Our report offers a set of recommendations to the Government in this area of leadership. Other speakers will no doubt have other questions to the Minister on other aims. Can the Minister reassure us that the Government will take these concerns and questions seriously and will put real energy, creativity and determination into the process of supporting behaviour change into the future and as a matter of great urgency?


Extracts from the speeches that followed:

Lord Frost (Con): My Lords, I thank the right reverend Prelate, the Government and the Minister for proposing and enabling this debate today. It is an extremely important subject. I also thank the noble Baroness, Lady Parminter, for her committee’s report on this subject, as has been mentioned.

We all agree, I think, that decarbonisation is a very desirable goal, but that aspiration is different from the specific net-zero 2050 policy. That target was essentially invented by the Climate Change Committee in 2019, passed through secondary legislation in this Parliament with limited debate and, since then, has been creating radical change to the economic structure of this country. My own party is just as much to blame for this situation—possibly even more so—as the parties of noble Lords opposite.

To be fair to the Climate Change Committee, it correctly stated in 2019 that there would need to be policy change to deliver this goal. It specifically mentioned decarbonisation of industry, the grid, insulation, renewables, boilers, carbon capture and storage, and so on. Now, however, we find, first, that all these technical measures are extremely expensive to install; secondly, they make energy and normal life very expensive for people; and, thirdly, they are increasing the unreliability of the energy sector, worsened by the destruction of energy supply that is actually reliable and by the addition of too many renewables that destabilise the grid.

Lord Browne of Ladyton (Lab): My Lords, I am also a member of the Environment and Climate Change Committee, and I congratulate the right reverend Prelate the Bishop of Oxford on securing this extremely timely debate so soon after the publication of our committee’s report on the importance of changes to people’s behaviour, by which I mean the importance of securing changes to our behaviour to achieve the legal target of net zero by 2050. I also congratulate the right reverend Prelate on his excellent opening remarks, which set the scene and tone for the debate well.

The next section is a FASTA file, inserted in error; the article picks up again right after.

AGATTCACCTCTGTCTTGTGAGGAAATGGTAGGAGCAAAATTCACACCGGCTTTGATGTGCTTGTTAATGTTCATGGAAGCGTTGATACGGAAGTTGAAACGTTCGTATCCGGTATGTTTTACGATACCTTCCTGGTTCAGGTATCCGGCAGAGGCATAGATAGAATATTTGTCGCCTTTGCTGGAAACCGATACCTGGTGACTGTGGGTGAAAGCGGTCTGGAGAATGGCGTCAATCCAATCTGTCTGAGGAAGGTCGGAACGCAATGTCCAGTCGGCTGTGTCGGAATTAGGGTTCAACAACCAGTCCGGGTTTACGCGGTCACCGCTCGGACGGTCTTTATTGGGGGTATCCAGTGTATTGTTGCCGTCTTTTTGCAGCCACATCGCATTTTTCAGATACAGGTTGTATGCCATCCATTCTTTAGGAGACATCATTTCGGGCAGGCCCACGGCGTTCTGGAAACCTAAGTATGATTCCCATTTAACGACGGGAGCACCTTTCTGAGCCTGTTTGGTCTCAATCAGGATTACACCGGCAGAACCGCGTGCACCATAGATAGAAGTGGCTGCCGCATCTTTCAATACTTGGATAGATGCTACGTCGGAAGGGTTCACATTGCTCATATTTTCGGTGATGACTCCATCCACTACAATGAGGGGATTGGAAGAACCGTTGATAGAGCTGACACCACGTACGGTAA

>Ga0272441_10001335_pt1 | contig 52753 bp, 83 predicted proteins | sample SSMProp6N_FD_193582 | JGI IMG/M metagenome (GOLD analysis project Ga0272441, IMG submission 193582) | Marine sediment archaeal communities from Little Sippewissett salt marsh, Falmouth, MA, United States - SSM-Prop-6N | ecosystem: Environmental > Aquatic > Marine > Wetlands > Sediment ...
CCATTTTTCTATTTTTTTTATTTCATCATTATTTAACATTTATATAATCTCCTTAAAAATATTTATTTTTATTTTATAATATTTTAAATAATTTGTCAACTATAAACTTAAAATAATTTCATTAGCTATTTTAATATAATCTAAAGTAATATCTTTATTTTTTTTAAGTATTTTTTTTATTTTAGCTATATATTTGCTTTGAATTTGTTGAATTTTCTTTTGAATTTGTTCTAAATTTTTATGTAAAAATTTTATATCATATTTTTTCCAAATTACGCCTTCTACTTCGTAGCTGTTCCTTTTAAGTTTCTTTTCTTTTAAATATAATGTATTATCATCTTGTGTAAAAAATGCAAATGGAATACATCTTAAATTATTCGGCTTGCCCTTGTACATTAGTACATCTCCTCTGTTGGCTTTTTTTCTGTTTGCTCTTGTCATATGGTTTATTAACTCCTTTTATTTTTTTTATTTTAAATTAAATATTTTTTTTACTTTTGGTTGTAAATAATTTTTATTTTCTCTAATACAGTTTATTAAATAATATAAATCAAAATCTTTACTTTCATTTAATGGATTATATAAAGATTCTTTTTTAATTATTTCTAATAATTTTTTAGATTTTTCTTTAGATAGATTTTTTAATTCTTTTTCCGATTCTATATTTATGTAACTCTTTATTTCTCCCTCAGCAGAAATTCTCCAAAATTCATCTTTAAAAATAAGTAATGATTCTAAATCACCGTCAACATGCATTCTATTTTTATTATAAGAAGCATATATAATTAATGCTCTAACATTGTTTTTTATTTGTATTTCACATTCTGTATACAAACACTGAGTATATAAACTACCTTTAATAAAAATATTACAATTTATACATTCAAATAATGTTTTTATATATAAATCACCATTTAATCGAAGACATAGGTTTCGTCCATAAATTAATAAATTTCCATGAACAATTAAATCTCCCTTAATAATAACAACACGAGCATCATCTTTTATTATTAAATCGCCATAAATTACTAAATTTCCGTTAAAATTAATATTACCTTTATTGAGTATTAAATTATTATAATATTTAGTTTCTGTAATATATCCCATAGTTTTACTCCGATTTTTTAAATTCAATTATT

The Question tabled underlay much of the proceedings of our committee’s inquiry. Helped by the last contribution, this short debate centres on whether the Government have a role to play in encouraging change that will contribute to a lessening of our emissions. It also centres on what that that role is and whether such initiatives are, in themselves, unreasonably restrictive, nannying, bossy or any other word plucked from the Rolodex of adjectives employed reflexively by those ideologically suspicious of any attempt by the state to engage in any way with individual freedom of choice. Lastly, it centres on whether such behaviour change will make a substantive contribution to smoothing our path to net zero.

Baroness Sheehan (LD): My Lords, I start by acknowledging the report, In Our Hands: Behaviour Change for Climate and Environmental Goals, produced by the Environment and Climate Change Committee, chaired by my noble friend Lady Parminter. I also thank the right reverend Prelate the Bishop of Oxford, who, by tabling this debate, has given us an early opportunity to address the crucial role of behaviour change in meeting our net-zero targets—a debate I was hoping would be informed by hard evidence, experience and sound judgment. The future of our planet deserves no less.

That we are in a climate emergency is borne out by hard evidence—the evidence of our own eyes and the experience of those who are already feeling the catastrophic impact of extreme weather events and slow-onset effects such as the depletion of nature and the rise in sea temperatures. I think that a sentence or two here on the evidence for the need for urgent action would not go amiss, given that we still have parliamentarians who deny that climate change is real, that immediate action is necessary and indeed that the public even want change.